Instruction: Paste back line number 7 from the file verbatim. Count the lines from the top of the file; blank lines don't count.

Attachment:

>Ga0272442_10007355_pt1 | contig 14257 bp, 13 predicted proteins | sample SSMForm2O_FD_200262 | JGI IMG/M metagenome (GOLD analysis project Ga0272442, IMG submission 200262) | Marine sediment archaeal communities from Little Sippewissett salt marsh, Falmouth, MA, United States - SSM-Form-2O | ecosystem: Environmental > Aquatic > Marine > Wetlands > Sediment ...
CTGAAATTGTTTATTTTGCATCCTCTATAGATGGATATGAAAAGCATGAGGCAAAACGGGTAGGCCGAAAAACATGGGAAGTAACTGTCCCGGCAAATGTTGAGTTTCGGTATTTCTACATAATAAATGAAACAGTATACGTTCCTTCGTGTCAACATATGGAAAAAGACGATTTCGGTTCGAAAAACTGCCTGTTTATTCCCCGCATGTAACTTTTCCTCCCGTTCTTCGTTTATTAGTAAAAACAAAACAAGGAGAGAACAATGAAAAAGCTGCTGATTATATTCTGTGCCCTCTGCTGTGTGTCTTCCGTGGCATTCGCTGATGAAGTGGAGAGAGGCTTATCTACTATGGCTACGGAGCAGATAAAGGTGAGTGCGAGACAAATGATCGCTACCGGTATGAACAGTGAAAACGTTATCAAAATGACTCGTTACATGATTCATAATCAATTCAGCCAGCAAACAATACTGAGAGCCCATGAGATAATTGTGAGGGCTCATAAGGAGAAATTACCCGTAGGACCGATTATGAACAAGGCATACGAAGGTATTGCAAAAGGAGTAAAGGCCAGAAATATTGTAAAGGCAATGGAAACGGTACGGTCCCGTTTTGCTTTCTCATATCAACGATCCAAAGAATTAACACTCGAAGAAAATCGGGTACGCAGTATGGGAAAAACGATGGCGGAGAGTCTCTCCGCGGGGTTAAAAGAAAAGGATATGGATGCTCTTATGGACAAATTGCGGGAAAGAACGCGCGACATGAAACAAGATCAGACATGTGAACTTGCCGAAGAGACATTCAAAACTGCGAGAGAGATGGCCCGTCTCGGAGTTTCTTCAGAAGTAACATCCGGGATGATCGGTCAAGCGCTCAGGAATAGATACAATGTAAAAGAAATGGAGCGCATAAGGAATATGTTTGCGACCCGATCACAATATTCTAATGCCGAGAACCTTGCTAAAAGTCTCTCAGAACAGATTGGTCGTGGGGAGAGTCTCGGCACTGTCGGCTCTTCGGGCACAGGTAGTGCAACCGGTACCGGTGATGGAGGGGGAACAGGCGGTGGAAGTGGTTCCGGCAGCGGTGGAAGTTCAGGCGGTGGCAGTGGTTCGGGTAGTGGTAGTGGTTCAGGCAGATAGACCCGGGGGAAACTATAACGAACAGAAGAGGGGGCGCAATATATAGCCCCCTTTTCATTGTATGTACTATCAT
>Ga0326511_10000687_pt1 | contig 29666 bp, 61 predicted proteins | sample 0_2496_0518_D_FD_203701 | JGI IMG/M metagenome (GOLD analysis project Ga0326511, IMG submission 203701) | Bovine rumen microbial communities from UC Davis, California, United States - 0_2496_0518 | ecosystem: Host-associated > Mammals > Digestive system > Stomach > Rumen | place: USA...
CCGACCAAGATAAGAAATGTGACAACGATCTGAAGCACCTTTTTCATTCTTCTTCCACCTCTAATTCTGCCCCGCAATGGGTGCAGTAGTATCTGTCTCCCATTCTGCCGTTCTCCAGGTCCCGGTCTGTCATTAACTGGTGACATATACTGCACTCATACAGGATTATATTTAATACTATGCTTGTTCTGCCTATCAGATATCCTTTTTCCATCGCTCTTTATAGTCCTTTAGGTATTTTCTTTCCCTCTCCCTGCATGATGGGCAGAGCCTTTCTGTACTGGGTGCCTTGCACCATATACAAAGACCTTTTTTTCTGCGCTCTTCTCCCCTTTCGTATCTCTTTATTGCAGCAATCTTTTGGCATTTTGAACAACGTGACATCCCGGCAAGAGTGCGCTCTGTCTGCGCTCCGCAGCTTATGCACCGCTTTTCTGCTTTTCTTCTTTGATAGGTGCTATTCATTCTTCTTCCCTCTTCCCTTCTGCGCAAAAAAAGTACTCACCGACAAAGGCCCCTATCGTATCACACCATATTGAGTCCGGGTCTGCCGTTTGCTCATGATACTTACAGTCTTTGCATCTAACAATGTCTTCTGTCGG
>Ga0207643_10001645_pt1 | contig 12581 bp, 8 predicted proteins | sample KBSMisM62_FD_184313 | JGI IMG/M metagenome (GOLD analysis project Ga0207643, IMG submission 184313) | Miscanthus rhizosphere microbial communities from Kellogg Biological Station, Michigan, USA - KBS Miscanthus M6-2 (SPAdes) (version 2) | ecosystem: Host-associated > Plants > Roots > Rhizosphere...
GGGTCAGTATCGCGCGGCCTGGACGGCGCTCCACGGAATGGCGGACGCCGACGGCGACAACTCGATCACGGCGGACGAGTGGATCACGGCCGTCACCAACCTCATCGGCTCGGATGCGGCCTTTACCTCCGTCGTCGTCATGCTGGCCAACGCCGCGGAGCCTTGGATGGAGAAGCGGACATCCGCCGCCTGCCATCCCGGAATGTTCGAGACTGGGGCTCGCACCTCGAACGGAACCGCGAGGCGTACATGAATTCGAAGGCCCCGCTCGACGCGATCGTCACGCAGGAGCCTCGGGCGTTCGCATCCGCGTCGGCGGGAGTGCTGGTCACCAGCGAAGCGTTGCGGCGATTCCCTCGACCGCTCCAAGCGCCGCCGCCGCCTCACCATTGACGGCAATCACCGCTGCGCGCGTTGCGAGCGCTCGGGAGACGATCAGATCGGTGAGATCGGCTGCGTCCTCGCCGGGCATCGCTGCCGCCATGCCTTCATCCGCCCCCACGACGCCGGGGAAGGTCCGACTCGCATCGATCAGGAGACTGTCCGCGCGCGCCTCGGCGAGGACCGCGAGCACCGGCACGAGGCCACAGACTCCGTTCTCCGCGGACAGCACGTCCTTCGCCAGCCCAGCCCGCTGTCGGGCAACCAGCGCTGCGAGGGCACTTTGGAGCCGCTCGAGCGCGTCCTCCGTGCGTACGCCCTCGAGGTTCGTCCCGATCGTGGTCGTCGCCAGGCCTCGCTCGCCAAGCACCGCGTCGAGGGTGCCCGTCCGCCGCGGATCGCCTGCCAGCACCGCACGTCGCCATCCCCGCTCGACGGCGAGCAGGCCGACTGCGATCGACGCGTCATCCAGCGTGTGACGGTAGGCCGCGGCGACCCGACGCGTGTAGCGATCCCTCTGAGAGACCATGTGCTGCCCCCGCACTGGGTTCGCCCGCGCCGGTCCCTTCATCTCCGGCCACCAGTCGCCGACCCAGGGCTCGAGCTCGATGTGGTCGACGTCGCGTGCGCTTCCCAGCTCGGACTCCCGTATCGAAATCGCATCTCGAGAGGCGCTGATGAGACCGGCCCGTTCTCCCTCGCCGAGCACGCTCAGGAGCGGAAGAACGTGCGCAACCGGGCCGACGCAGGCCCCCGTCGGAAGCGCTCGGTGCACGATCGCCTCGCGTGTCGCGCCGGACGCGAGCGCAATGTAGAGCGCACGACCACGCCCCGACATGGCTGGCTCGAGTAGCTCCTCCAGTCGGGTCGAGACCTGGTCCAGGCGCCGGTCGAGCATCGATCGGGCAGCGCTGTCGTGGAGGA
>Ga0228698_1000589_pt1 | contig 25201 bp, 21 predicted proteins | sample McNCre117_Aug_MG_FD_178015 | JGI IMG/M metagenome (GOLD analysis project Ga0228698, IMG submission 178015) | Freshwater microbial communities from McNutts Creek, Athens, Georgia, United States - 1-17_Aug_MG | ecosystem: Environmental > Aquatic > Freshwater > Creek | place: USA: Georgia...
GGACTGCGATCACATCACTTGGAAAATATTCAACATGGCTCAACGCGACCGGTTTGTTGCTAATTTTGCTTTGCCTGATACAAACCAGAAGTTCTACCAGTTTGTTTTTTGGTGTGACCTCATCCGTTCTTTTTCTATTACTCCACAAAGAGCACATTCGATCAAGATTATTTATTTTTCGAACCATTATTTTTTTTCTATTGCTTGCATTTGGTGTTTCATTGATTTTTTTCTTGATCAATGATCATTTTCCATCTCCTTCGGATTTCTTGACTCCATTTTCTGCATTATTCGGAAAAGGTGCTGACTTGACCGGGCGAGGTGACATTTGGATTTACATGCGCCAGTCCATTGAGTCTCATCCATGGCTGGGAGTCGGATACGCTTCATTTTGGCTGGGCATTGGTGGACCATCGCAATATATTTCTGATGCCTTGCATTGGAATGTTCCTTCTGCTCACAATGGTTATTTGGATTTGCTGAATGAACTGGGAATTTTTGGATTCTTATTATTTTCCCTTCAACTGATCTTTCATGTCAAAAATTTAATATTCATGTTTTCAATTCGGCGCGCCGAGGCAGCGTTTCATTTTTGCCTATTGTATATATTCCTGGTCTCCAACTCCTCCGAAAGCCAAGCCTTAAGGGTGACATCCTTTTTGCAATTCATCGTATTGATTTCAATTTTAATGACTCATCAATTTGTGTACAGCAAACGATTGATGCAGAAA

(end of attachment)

>Ga0228698_1000589_pt1 | contig 25201 bp, 21 predicted proteins | sample McNCre117_Aug_MG_FD_178015 | JGI IMG/M metagenome (GOLD analysis project Ga0228698, IMG submission 178015) | Freshwater microbial communities from McNutts Creek, Athens, Georgia, United States - 1-17_Aug_MG | ecosystem: Environmental > Aquatic > Freshwater > Creek | place: USA: Georgia...